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Fault? Generations in succession…

I missed most of what went along with the Love Generation back in the 60’s.

But on the seminal issues of the day – Vietnam and our screwed up-fouled up-polluted world – I recall that when it came to laying blame, many of us – me included – pointed our fickle fingers at the most likely culprits: the generation before us. How could it possibly be us young, hep cats as the root cause of all the problems? We were to be the saviors of our planet, our globe. And we told people so.

Well, guess who’s pointing the fingers now. And guess who’s on the receiving end? It leaves little to the imagination as to who is far less smug than they were 50 years ago.

But the pointing is, well, pointless. A look into our collective crystal ball will likely show that when the Millenniums come of age, the generation that succeeds them will doubtless wag their fingers, too. As will the generation(s) after that.

It amounts to generational buck passing. Youthful exuberance and verve melts away to generational inertia. As our problems mount in terms of pollution, energy stupidity, and an overheated planet, humankind flunks the resolve test. What we know to be true as problems become muddled in public discourse. While Rome burns, we idle.

We become engulfed by the Big Picture. This makes it all to easy for us to forget the lessons of prior generations – and our own lofty promises – as we push the solutions ahead of us. But when we default on our environmental obligations – owing to jobs or economics or to sheer expedience – we deny the brink on which we stand. Or perhaps we are looking  down into our open grave.

The best I can do is control what is within my grasp such as this morning's pile of junk. Maybe it is that as individuals we can reach a critical mass that allows us to keep our generational promise.

The best I can do is control what is within my grasp such as this morning’s pile of junk. Maybe it is that as individuals we can reach a critical mass that allows us to keep our generational promise.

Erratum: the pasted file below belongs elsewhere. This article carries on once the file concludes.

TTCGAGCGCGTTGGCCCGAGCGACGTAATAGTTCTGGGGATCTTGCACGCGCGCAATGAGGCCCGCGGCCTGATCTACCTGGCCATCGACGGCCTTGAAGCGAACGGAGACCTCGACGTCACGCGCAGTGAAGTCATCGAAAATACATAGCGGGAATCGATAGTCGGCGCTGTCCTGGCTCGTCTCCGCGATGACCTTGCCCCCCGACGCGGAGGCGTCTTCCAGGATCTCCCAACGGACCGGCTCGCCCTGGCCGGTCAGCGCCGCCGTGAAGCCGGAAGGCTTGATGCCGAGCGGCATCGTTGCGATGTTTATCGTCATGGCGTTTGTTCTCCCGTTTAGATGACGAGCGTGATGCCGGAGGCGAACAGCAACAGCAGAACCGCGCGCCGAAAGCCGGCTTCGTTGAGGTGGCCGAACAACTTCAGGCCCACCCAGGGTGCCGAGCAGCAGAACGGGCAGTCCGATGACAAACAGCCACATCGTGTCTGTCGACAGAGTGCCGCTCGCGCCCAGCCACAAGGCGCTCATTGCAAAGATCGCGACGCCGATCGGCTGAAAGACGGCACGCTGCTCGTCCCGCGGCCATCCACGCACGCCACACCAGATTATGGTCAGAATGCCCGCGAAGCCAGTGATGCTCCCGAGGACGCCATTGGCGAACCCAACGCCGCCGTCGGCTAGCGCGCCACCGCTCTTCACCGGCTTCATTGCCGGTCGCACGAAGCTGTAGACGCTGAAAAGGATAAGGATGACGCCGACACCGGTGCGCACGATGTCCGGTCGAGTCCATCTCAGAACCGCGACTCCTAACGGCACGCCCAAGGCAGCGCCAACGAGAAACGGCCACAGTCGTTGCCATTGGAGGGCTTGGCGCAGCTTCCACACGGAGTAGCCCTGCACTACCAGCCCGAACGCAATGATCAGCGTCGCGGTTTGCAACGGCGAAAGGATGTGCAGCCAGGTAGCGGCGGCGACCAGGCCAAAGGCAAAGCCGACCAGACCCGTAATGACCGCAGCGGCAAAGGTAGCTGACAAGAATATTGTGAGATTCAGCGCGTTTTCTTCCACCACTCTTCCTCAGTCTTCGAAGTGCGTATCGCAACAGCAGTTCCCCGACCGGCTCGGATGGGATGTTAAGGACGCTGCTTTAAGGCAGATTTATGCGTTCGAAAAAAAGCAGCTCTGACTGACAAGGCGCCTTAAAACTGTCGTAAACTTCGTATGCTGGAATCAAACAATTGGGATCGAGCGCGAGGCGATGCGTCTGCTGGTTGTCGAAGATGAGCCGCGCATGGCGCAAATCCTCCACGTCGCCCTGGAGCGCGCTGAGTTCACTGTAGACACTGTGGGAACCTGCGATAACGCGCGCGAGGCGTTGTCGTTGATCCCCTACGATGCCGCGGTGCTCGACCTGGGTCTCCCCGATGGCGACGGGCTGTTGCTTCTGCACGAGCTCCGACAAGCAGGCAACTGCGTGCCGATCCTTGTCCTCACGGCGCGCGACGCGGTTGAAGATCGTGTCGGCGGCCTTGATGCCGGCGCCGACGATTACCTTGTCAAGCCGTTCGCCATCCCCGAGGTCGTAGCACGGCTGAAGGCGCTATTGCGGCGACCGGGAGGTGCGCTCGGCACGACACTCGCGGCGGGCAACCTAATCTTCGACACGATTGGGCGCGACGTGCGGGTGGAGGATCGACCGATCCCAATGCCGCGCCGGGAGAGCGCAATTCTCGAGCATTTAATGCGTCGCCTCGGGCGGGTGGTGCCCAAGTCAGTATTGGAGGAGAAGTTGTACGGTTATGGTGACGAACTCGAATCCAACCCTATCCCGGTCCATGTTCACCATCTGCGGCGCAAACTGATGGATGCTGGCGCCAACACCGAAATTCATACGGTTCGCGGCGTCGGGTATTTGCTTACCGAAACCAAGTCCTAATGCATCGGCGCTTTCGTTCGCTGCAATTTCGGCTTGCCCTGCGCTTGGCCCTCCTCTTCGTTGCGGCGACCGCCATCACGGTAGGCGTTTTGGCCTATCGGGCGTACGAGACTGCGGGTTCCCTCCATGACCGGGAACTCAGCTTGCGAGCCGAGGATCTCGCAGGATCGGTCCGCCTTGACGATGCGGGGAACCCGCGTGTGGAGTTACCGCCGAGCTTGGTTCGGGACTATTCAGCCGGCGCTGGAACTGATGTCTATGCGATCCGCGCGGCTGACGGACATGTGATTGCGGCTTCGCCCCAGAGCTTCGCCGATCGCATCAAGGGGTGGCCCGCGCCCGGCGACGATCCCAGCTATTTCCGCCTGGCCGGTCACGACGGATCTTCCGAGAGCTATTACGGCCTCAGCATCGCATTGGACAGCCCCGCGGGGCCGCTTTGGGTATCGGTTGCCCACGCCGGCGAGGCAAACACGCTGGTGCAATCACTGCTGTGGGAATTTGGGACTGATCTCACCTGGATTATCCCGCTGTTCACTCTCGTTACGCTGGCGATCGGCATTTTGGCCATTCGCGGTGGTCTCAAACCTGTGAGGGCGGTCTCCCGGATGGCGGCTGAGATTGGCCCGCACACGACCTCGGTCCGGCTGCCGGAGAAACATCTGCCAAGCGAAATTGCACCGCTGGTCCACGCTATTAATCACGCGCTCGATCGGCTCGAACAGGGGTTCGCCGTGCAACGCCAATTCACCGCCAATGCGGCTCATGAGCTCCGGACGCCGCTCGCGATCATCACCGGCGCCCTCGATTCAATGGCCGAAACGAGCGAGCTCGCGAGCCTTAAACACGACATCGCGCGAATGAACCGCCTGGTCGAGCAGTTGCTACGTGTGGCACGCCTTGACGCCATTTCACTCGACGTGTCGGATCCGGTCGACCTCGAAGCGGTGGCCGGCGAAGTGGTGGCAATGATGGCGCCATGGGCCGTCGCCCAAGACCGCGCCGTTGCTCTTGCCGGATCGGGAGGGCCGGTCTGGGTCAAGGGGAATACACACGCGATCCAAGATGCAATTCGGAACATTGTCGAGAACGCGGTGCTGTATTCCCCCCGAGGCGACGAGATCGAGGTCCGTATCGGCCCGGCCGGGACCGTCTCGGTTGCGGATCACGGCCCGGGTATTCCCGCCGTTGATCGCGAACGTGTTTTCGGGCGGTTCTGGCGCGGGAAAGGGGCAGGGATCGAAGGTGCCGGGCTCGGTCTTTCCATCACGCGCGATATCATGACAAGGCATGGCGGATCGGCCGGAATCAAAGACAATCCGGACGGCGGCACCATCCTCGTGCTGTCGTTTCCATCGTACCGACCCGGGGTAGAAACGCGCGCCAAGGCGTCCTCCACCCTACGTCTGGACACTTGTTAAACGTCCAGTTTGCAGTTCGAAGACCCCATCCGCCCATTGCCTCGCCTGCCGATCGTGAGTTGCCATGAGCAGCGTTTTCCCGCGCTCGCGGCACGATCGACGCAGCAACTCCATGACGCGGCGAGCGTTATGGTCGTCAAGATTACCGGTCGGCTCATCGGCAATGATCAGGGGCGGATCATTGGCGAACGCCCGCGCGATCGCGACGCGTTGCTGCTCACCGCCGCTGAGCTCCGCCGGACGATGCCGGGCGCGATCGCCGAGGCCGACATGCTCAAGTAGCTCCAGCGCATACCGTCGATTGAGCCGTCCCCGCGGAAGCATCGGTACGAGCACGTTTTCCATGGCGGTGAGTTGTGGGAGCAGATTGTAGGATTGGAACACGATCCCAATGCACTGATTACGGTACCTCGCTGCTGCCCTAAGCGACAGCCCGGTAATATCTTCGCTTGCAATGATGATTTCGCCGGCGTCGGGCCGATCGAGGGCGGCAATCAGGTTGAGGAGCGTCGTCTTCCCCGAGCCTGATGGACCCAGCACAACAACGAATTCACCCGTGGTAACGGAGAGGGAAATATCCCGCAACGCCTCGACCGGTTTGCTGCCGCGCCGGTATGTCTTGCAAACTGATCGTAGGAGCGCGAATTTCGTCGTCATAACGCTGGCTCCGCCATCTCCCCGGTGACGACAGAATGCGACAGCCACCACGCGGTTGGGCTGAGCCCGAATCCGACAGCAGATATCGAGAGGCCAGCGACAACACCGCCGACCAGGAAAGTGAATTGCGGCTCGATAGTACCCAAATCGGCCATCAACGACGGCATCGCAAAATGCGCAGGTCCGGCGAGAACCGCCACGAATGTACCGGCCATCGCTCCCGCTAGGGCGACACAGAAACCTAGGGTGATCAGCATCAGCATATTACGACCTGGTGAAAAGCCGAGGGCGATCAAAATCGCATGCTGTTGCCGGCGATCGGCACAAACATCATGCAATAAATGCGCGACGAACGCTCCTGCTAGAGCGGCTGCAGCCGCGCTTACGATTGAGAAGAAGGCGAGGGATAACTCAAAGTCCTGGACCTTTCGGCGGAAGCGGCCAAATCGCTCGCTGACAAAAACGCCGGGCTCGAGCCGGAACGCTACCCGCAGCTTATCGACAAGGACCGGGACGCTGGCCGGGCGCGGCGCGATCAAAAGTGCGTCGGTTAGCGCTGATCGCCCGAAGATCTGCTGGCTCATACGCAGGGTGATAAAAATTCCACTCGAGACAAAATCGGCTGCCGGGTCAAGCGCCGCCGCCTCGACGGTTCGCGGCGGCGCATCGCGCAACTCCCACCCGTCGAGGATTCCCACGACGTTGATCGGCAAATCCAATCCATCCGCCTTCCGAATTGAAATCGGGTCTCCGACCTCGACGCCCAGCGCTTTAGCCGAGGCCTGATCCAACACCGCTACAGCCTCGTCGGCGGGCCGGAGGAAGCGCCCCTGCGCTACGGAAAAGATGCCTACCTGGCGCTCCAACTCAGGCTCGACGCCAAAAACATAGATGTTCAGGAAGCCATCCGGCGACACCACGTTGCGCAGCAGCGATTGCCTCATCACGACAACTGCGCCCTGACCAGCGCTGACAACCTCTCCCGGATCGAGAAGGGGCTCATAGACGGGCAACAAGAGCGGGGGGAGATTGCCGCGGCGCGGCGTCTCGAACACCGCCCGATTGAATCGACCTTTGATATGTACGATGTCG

I know I distill things to a level I can comprehend – i.e. I pick up litter and trash on my daily walks because removing debris is something within my control. I can get my arms around that.

To hell, though, with the larger pontifications of my generation and the others before and after us. I am the only one who can control the environmental reality that is within my grasp:  removing junk, recycling, and consuming fewer resources to the degree that I can.

Yes, my generation has failed miserably on the environment, as did the generations before me and predictably those that come after us. So it is time to downsize the conversation and the commitment to a more manageable scope. It becomes a generation of individuals. It boils down to you and it boils down to me. We are the only ones who can honor our end of the environmental bargain. Perhaps then the sum total of this generation of one can add up to what others who come behind us can emulate.

About Dave Bradley (261 Articles)
I'm the one behind two totally unrelated blogs; one on 15 years of writing a weekly letter to my kids (plus other recipients), the other on my localized environmental responsibility. I'm a writer by trade and both endeavors are accepted practice for me. As for the letters, my adult children Ellen and Reid may have seen letters as corny at one point, but it's accepted practice for them, too, to find something in their mailbox other than bills and junk mail. Email and texting don't do a lot for me for a lot of different reasons. Snail mail has its place in the communicative world so as long as they keep selling stamps, I'm buying. As for 'Pick Up Your Path' and the environment, I advocate what citizens can do themselves to take a direct hand in their neighborhood environment. But Pick Up Your Path is also a general environmental blog. It may be largely about litter and trash, but both of those are just one element of the total environmental picture.

1 Comment on Fault? Generations in succession…

  1. As you point out, the work isn’t finished. There’s much to be done, and much to be reclaimed from the original vision.
    When we talk about this as a “generation,” though, we need to remember that not everybody was a hippie, and even hippies covered a lot of varieties. We also need to strip away a lot of the stereotypes to see more clearly what needs reviving.
    You’re right about the small steps. Without them, the bigger ones ring hollow.

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